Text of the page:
MYTHS about Floor Heating

MYTHS about Floor Heating


in-slab Heating

in-slab Heating has been around for nigh on fifty years and yet scepticism still exists.

One is, "will it crack the concrete slab?" The simple answer is "No". For a start, the temperature in the slab is only going to be around 20 Celsius and the sun will subject your exposed floor to temperatures considerably higher than this.

"Will fixtures trap the heat causing problems?" This is not an issue as heat created in the Thermal Mass is very gentle and soaks evenly, resulting in a very subtle comfort environment. Because of this, virtually any form of floor carpeting, wood or ceramic finish can be laid on the surface. This type of installation is the lowest capital cost for the client planning new construction.

Under Tile Heating

Under Tile Heating has come a long way in the last 10 to 15 years. Cables are popular and the more recent advent of the "Ultra Thin Cable" has gained attraction to the renovation market where tiled floor height can be a critical issue.

Unlike its in-slab heating counterpart however, there are some traps to be avoided with under tile heating. While this form of heating can be used under most floor surfaces including tiles, carpets, lino and wood; some carpets (for example bitumen and some rubber backed ones) are unsuited to underfloor heating. The cables cannot be installed under built in fixtures and beanbags are another recipe for disaster. Where common sense prevails these issues should not be a problem.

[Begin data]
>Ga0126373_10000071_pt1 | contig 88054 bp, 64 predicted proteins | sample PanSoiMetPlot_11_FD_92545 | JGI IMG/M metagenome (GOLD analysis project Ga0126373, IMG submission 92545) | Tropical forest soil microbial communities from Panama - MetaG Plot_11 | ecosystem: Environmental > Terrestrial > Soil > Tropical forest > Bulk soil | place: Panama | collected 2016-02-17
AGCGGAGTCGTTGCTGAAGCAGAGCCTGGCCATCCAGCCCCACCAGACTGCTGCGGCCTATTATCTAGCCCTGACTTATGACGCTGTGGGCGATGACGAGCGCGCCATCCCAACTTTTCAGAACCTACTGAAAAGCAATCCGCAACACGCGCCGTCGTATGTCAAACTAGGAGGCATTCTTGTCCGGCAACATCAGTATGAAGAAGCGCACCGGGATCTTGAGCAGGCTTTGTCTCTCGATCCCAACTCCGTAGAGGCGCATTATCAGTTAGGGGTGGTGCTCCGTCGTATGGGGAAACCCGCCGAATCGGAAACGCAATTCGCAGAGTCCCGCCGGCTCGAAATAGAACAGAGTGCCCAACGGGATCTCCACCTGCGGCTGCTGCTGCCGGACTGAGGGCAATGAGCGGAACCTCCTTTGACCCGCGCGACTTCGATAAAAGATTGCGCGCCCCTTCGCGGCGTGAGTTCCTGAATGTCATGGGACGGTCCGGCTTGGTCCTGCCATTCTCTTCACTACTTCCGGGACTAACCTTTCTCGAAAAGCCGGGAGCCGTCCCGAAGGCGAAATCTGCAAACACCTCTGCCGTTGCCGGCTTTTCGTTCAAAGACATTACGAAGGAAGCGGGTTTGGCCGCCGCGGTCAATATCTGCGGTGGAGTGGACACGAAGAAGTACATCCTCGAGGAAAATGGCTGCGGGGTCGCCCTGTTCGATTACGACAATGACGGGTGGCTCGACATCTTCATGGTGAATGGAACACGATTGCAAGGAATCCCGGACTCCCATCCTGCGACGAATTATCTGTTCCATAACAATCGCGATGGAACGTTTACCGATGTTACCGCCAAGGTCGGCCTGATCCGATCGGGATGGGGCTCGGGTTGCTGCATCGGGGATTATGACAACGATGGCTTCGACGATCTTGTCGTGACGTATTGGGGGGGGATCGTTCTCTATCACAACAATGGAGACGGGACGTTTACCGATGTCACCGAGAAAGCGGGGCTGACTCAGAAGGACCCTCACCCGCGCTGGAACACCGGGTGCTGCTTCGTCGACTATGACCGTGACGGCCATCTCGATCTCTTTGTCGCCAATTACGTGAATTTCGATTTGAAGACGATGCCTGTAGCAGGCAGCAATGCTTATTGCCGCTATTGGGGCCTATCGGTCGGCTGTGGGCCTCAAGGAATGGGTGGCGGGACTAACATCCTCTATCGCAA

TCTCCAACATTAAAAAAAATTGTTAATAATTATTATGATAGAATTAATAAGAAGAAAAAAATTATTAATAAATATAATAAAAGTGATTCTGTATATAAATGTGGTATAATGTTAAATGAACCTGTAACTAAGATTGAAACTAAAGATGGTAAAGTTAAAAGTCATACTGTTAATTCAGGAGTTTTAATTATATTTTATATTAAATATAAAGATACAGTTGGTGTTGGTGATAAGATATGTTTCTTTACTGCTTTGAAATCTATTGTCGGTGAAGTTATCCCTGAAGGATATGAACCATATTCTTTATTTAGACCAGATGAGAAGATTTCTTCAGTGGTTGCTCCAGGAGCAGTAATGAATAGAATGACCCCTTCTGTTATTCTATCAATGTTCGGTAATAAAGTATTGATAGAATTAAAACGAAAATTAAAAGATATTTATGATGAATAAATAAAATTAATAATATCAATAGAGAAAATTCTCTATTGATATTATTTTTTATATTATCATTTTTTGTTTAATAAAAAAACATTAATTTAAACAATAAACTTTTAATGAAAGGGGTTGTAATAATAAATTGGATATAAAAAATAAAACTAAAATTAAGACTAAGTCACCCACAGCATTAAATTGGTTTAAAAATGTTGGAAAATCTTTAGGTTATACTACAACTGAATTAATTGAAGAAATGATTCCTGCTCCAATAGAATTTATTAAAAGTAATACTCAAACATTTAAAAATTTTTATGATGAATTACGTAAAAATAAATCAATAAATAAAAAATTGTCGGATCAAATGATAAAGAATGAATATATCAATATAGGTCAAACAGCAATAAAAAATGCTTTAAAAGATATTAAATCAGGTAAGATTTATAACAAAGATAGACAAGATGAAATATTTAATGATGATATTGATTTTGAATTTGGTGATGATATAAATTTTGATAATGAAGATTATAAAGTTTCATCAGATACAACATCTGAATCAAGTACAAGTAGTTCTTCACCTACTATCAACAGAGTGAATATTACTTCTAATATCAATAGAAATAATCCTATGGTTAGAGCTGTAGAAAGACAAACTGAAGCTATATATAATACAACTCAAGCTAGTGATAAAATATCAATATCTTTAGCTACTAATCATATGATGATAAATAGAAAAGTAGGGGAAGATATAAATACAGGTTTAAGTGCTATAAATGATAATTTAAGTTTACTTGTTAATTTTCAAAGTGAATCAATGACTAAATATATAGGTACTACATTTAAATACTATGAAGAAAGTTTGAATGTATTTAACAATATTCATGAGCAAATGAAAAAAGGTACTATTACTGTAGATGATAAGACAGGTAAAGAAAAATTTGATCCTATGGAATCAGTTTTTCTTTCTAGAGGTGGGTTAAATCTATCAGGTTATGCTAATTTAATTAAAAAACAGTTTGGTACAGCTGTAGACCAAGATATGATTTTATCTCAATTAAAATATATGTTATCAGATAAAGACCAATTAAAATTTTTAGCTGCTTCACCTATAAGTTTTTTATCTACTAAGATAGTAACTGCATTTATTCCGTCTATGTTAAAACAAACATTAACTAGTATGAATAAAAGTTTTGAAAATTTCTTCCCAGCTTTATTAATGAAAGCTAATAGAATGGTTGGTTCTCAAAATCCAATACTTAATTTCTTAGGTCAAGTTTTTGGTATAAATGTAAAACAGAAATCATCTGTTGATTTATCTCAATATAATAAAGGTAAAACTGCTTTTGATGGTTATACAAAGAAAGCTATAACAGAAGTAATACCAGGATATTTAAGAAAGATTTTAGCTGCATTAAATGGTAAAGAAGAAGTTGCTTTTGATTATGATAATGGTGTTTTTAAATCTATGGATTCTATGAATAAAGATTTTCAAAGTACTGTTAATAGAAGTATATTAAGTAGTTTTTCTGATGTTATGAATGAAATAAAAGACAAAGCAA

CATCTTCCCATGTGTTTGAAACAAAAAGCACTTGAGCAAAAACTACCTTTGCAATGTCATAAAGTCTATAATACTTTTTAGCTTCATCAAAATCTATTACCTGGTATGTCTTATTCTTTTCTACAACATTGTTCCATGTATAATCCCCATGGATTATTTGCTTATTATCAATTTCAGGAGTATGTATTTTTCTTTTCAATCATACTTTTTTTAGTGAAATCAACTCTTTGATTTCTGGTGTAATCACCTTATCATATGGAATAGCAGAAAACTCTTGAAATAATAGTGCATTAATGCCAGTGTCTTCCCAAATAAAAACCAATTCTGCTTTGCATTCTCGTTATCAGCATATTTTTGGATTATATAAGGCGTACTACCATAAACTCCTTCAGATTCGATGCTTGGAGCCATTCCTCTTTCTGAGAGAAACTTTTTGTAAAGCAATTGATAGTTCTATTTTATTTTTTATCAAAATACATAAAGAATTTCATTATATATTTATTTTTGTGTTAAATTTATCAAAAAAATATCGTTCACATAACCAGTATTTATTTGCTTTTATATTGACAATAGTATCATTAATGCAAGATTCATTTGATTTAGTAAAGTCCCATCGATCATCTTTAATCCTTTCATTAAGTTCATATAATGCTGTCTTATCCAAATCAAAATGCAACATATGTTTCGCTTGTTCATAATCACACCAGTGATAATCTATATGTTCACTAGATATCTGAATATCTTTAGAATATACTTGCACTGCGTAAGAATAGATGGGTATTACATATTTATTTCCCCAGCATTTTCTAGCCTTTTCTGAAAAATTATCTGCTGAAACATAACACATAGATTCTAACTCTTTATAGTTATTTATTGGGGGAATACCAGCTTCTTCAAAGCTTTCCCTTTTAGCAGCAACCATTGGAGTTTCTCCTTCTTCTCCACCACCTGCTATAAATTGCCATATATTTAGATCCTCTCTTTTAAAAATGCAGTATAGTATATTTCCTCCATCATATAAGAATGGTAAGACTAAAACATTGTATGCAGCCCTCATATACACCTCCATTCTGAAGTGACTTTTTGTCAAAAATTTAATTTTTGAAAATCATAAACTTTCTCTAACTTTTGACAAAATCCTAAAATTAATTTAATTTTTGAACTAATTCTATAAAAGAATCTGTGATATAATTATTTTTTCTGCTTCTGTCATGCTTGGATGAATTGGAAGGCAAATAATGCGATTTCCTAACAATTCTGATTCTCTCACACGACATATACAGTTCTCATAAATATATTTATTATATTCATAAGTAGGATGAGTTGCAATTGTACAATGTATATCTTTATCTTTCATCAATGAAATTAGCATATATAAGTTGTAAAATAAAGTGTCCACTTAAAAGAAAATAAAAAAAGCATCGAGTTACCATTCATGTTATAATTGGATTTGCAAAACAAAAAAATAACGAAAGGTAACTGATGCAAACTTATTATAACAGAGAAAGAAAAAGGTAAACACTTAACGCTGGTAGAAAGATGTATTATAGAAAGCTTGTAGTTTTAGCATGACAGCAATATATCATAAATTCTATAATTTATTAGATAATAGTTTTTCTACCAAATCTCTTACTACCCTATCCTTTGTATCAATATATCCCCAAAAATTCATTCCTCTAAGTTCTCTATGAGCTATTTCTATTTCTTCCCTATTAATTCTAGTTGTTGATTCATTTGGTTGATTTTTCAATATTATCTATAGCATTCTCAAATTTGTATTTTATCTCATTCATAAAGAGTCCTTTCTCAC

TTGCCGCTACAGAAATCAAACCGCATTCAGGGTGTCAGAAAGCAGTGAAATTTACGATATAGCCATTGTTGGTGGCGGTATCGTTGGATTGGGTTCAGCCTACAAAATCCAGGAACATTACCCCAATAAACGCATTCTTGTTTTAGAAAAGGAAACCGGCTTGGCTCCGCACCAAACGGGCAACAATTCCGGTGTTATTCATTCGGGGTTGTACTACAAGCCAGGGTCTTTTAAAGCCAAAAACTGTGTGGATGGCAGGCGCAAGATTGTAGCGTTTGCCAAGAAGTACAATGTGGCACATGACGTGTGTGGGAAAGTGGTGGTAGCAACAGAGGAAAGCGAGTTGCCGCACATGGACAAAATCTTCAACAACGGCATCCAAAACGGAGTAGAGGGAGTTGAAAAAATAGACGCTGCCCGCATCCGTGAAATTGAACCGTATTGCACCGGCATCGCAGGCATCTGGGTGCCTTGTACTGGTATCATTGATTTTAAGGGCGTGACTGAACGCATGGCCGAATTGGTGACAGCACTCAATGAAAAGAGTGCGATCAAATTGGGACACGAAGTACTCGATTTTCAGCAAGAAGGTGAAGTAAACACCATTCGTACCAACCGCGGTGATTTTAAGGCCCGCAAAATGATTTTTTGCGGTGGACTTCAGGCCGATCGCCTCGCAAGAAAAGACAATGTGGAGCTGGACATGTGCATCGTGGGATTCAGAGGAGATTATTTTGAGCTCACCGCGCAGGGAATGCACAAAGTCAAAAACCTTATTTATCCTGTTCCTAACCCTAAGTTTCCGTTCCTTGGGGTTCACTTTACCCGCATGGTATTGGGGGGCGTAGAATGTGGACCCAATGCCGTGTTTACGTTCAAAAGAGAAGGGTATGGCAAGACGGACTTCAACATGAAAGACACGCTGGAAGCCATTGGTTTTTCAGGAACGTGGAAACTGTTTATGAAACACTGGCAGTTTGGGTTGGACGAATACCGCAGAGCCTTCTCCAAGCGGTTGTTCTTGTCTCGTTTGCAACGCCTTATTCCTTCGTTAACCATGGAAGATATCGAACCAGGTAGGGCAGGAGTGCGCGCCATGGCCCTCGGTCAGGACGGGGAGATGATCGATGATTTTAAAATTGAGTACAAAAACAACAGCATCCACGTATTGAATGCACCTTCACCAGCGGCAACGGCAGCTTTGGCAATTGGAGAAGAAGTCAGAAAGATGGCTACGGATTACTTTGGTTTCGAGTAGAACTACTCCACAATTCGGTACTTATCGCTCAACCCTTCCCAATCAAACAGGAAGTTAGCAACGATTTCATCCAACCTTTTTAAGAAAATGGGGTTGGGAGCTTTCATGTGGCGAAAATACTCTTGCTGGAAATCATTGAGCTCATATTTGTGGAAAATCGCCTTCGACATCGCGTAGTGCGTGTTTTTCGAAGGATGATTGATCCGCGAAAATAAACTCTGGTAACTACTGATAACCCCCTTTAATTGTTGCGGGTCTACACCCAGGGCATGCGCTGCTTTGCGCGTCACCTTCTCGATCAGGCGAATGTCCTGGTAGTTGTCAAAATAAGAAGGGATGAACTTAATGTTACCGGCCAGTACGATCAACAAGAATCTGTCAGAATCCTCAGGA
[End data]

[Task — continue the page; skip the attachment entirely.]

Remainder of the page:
Under Wood Radiant Floor Heating

Under Wood Radiant Floor Heating takes top marks for myths. This combination is a barrier to the thinking amongst suppliers of timber flooring which seem to be the worst. Once again, we are not going to subject wooden floors to heat levels exceeding 27 Degrees Celcius so the moisture content in the floor will be stable. The heat control system is designed to monitor the heat level output under the floor rather than the ambient temperature.

To achieve successful operation, elements should be laid over a closed cell foam underlay or fibro board to prevent heat sink. This is of particular importance under wood as the timber itself, does have some insulation properties depending on the thickness used.

Foil elements with a wide heat source give more gentle and efficient heat release properties than cables.

Owners are encouraged to run their system temperature in the low twenties Degrees Celsius when comfort is required and instead of turning off their system at night, just reduce or setback the temperature requirement by 4 degrees C. This saves energy and at the same time keeps the "chill" off the building. By doing this, the other consideration is the flooring material is less stressed due to minimal temperature variation in the building.

This highlights the importance of good heat control to ensure the long-term reliability of both the heating system itself and the floor finish married to it.